Xie pointed out that the sentiment among entrepreneurs was that things would get better. As a result, firms kept their production plans and attempted to maintain export growth over the past three years. Now, with the danger of a downturn in major markets, many exporters faced serious problems. Export corporations listed on the Hong Kong stock market had seen their share values fall by 50-80 percent in the past two years, raising fears of a collapse in the export industry.
Corporate debt had grown as manufacturers turned to real estate and share markets, only to suffer more losses. So far this year, China’s share markets had plunged by 59 percent, wiping out $US2.86 trillion in value. Local governments, which were dependent on selling land rights and taxing real estate transactions, were also heavily indebted.
Xie predicted that non-performing loans would increase substantially in the next 12 months as the property boom flattened out. “The problem is very serious,” he warned. According to one official estimate, some 65,000 small and medium firms went bankrupt in the first half of this year, throwing 20 million people out of work. Many employers simply fled without paying wages to workers or debts to the banks.
Xie, a staunch advocate of the market, opposed any government assistance for ailing enterprises. Instead, he called on the government to prevent bankrupt businessmen from fleeing with their assets and creating major difficulties for banks. “[T]he action of local officials to spend money to rescue them is very stupid. The money could be stolen. To protect China’s financial security, the most effective policy is to ban heavily indebted entrepreneurs from leaving China,” he wrote.
Xie’s solution to China’s problems is another round of economic restructuring—as was carried out in the aftermath of the Asian financial crisis a decade ago. At that time, Beijing implemented sweeping privatisation of state enterprises and public housing, joined the World Trade Organisation (WTO) and built a national highway network. Tens of millions of jobs in the state sector were destroyed, even as the costs of housing, education and health care skyrocketted due to the lack of public funding. According to Xie, these draconian “market reforms” laid the basis for the boom of the past 10 years.
Xie’s proposals to address the current crisis include developing Chinese transnationals, investing more in infrastructure and further deregulating the state-controlled financial system. Such a perspective is in line with calls by many economists in recent years for China to reduce its reliance on exports and expand the domestic market. But the transformation of a cheap labour platform into a consumer-driven economy inevitably confronts obstacles.
The domestic market
The Wall Street Journal on September 2 pointed to some of the difficulties in expanding domestic consumption in China. Far from increasing, consumption in China has declined as a proportion of GDP from around 50 percent in the 1980s to just 37 percent. Fixed asset investment accounts for 45 percent of the GDP, which has led to massive overcapacity. “Behind China’s macroeconomic imbalances lies a political calculation,” the newspaper explained. “With 10 million job seekers migrating into urban areas every year, China had to provide lots of jobs to avoid mass unemployment and social unrest. Because consumer income and spending were so weak, the government felt it had no choice but to pump up capital investment and exports.”
Huge vested interests oppose any shift to domestic consumption and higher wages. For local officials, jobs are already becoming harder to create. In the past decade, China has eliminated an estimated 20 million manufacturing jobs due to improvements in productivity. High wages are the last thing that provincial and local governments want as they confront growing competition for investment, not only within China, but from Vietnam and India.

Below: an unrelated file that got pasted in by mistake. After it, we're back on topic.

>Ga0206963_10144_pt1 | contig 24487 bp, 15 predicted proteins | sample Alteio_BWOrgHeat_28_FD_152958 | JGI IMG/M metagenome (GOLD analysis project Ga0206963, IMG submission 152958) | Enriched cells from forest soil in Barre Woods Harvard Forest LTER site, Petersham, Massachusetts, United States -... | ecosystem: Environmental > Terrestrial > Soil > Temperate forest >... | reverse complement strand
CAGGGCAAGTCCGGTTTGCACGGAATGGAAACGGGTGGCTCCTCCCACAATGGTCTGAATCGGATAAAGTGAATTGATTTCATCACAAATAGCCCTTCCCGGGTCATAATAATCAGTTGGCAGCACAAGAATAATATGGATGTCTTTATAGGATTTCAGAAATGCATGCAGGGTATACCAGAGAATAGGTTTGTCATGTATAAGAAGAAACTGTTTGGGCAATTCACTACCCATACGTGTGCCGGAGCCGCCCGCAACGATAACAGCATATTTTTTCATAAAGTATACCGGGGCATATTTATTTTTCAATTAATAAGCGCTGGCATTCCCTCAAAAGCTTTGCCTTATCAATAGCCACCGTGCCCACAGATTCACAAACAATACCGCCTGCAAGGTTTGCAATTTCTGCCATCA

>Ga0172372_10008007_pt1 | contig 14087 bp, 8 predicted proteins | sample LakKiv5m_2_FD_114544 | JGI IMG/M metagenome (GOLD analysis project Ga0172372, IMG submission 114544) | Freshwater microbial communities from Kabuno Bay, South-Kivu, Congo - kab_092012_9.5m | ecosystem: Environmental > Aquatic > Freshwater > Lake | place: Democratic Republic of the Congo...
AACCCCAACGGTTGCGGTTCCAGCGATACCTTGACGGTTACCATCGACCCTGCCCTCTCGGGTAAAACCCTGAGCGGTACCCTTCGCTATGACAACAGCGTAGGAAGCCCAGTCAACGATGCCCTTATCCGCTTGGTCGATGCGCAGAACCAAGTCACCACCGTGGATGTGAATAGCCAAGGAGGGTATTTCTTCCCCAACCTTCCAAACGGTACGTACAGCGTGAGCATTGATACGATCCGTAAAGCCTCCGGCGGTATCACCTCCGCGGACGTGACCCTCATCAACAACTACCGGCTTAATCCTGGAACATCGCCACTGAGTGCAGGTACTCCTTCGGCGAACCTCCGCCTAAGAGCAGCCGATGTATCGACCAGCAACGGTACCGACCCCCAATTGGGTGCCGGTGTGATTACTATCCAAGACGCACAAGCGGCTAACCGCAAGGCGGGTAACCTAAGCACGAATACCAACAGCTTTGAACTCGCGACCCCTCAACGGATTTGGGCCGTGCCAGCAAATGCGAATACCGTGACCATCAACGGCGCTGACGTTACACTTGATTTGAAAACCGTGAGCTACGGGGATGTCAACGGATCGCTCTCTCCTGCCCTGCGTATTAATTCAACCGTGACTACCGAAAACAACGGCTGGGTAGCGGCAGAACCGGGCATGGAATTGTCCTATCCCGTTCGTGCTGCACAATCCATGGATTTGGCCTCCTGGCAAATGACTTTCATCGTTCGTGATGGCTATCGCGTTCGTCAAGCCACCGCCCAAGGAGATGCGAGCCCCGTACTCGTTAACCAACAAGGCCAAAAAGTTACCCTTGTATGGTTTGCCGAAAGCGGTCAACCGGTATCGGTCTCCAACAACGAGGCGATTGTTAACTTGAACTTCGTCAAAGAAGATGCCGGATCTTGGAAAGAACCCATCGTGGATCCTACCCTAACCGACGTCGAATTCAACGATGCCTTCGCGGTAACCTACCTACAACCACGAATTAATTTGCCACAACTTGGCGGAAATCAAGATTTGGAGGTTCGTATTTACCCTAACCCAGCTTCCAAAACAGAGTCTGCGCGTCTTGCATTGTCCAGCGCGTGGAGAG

Other methods of putting money into the pockets of consumers also face opposition. The government could lift interest rates on consumer deposits, but businesses would oppose any increase in their loan repayments. Further appreciation of the yuan would increase domestic purchasing power for imported goods but at the expense of export competitiveness. The government could reduce personal income tax but if that meant increased corporate taxes, it would be resisted by the powerful business elite.
A new labour law was introduced this year mandating employers to provide pensions, social insurance contributions and other benefits for workers. As is the case with other regulations in China, many businesses simply flout the law and enforcement is weak. China could increase domestic consumption by investing in public schools, healthcare and unemployment compensation, so that workers and the rural poor would not have to save in case of illness or job loss. But as the Wall Street Journal explained: “These measures are opposed by many local governments that often prefer to spend money on building roads and bridges. That behavior may boost GDP more quickly, but it also provides more opportunity for corruption and payoffs.”
So far, the economic slowdown has been gradual. But there are danger signs. The Chinese finance ministry recorded a 13.8 percent annualised growth in tax revenues in July—almost a fifth lower than the rates in the same month last year and the first half of this year. The announcement raised concerns that China has little room for stimulatory policies such as tax cuts to compensate for falling growth rates.
While it is still growing at around 10.4 percent, the Chinese economy is riddled with internal contradictions that could rapidly produce an economic, not to mention political and social, crisis should it be hit with a major external shock. That is why Chinese economists are nervously watching events in the US where a further financial meltdown could not only cause huge losses for Beijing, which holds hundreds of billions in US investments, but end the flood of foreign investment that has sustained the so-called Chinese miracle.